Performance for unchanged file detection (0.9.1)

I wondered how efficient or multi-threaded the detection of unchanged files is? I observed that backing up a folder with 99% unchanged files takes longer than I would have guessed.

Excluding an unchanged file is done (by default) by file size plus date? So basically one stat operation per file is required? It presumably has to look up the cache also to compare, but that can be done in parallel.

For a backup of ~100,000 files, where only two files had changes, restic is taking ~25 minutes. Virtually all of that time is trundling through unchanged files. So I am seeing an unchanged file processing rate of about 67 files/second.

To get a naive baseline, I tried this test below, which ought to be way less efficient than restic, since I am starting a new process for every stat call :blush: With this I am still getting about 286 stat calls per second.

# time (find . -print -exec stat \{\} \; | grep '^\./' | head -1000 > /dev/null)
find: 'stat' terminated by signal 13

real    0m3.449s
user    0m0.403s
sys     0m1.059s

So I wondered if restic is exploiting parallelism as much as it could to process unchanged files as fast as possible? @fd0 you know the innards. Is there some scope for improvement we should add to the road map here?

Arguably detecting unchanged files is restic’s most important feature to optimise, since it is what is probably spends the vast majority of its run time doing :smile:

There are two things which cause restic to be slow for (a lot of) unchanged files:

  • Listing directories and calling lstat on each item
  • Loading, decrypting and parsing the JSON data from the last backup

The former is what you recreated with the small script, the latter is probably what makes restic take its time. I think it’s not worth it optimizing this further, I’d rather pursue a different idea (eventually, anyway).

I’d like to add a database to the restic cache, which maps a file path on the local machine to the timestamp for the last change and the list of blobs. So when restic encounters a file, it can consult the database instead of decrypting/parsing the metadata from the repo. This will also solve all problems we currently have with detecting the parent snapshot.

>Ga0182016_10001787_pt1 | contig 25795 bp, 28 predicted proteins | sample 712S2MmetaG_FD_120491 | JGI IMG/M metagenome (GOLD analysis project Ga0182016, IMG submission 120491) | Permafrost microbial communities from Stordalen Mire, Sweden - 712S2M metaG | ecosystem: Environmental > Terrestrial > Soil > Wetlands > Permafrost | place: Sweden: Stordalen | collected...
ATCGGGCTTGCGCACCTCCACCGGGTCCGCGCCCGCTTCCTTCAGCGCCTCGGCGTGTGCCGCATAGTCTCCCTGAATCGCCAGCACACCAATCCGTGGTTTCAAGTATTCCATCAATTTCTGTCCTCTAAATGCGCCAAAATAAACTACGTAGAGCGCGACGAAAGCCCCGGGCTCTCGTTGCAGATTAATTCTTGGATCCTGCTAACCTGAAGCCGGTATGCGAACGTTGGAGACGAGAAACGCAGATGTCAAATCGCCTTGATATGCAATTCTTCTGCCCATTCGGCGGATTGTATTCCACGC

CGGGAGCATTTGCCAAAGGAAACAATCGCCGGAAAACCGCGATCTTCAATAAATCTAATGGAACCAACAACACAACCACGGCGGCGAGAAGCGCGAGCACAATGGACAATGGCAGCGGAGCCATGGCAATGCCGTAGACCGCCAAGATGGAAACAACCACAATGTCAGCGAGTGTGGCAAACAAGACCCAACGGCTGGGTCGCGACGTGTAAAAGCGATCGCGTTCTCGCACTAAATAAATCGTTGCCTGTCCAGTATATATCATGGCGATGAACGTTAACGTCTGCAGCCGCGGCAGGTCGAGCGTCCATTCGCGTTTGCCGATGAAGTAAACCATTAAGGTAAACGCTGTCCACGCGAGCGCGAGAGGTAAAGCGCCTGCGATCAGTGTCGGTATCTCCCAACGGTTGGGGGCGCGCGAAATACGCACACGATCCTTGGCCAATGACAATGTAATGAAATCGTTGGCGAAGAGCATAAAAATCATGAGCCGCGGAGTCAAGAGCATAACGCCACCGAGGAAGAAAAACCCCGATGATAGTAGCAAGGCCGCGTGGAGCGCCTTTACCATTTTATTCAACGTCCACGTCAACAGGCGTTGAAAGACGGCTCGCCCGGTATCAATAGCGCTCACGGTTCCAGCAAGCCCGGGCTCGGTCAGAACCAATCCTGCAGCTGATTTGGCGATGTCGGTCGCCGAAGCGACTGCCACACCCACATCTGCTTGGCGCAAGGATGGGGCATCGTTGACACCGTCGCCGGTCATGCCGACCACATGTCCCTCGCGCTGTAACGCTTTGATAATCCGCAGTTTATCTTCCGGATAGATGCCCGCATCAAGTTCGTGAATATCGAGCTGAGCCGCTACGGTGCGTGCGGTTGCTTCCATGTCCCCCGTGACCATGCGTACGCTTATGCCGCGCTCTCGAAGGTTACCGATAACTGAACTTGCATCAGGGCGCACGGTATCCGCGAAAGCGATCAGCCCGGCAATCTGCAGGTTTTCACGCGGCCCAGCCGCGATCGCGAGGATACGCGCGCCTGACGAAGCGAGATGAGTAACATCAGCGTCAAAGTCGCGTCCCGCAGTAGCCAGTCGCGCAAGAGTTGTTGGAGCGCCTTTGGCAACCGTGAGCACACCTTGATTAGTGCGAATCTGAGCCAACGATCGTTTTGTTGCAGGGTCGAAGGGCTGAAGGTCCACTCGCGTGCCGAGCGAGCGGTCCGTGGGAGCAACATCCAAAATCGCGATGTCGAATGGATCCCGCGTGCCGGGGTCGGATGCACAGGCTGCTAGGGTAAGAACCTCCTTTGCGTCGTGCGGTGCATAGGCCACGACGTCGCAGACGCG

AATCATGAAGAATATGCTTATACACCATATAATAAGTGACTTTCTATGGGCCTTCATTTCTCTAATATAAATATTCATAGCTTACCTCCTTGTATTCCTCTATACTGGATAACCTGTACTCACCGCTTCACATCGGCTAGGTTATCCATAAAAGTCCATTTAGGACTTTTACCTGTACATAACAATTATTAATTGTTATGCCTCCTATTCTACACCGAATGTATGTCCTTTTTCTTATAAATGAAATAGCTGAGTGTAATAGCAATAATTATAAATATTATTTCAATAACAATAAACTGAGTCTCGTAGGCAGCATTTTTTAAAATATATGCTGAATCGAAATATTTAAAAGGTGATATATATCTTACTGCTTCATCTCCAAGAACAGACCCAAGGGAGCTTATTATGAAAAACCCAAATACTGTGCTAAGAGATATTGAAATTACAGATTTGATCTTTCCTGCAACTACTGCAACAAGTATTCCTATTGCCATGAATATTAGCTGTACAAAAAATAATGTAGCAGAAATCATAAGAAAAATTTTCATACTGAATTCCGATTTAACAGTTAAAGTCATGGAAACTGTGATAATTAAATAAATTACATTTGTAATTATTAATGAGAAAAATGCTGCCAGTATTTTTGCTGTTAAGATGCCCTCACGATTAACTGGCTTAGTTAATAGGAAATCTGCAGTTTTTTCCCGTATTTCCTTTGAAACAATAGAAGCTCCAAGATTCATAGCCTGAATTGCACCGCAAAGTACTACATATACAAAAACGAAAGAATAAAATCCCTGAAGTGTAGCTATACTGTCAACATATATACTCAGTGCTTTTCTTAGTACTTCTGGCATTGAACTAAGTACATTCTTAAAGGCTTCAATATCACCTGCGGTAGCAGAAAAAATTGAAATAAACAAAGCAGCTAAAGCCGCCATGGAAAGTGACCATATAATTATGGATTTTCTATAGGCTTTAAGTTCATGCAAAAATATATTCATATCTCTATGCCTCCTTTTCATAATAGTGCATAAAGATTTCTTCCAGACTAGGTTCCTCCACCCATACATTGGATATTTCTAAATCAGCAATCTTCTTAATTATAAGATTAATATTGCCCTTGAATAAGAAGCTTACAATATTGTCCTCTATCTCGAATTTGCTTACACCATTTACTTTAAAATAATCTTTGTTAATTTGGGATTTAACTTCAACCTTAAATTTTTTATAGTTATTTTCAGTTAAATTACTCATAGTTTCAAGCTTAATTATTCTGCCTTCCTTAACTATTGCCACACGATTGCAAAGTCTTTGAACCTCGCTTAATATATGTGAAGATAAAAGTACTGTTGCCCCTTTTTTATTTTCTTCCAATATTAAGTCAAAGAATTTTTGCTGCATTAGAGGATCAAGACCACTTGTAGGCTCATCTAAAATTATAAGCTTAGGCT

It’s an optimization, so it’s pretty low in terms of priority. :slight_smile:

EEK! FWIW, as an operator of a bigish server, optimization is the number two thing I’m hoping for after correctness.

I know what you mean. I’m sure a pull request would be welcome, after some design discussion and agreement.

Keep in mind files such as VeraCrypt containers can be used in a manner which doesn’t update their mtime. Comparing file sizes as well as time stamps might be an idea.

There are much more important optimizations to do first, e.g. index handling, and reducing the memory usage for restic. We’ll get there, one step at a time. For a backup program, I think correctness/safety trumps performance. :slight_smile:


Seriously? That sounds like a very bad idea, do you have a source for that? You can always use restic backup --force in such cases. For what it’s worth, restic compares, among others, mtime, inode and size:

I guess it goes with the plausible deniability policy of VeraCrypt.

I first heard about it with the Syncthing project, as they also want to detect filesystem changes as well as parse them efficiently. I think I’ve read of a few other instances where mtimes aren’t always 100% reliable for change detection.

This from the VeraCrypt settings window - I believe the “Preserve modification time…” is enabled by default.

1 Like

Don’t get me wrong, I still love what you’re doing. Just gotta advocate for performance if I ever see a chance!

1 Like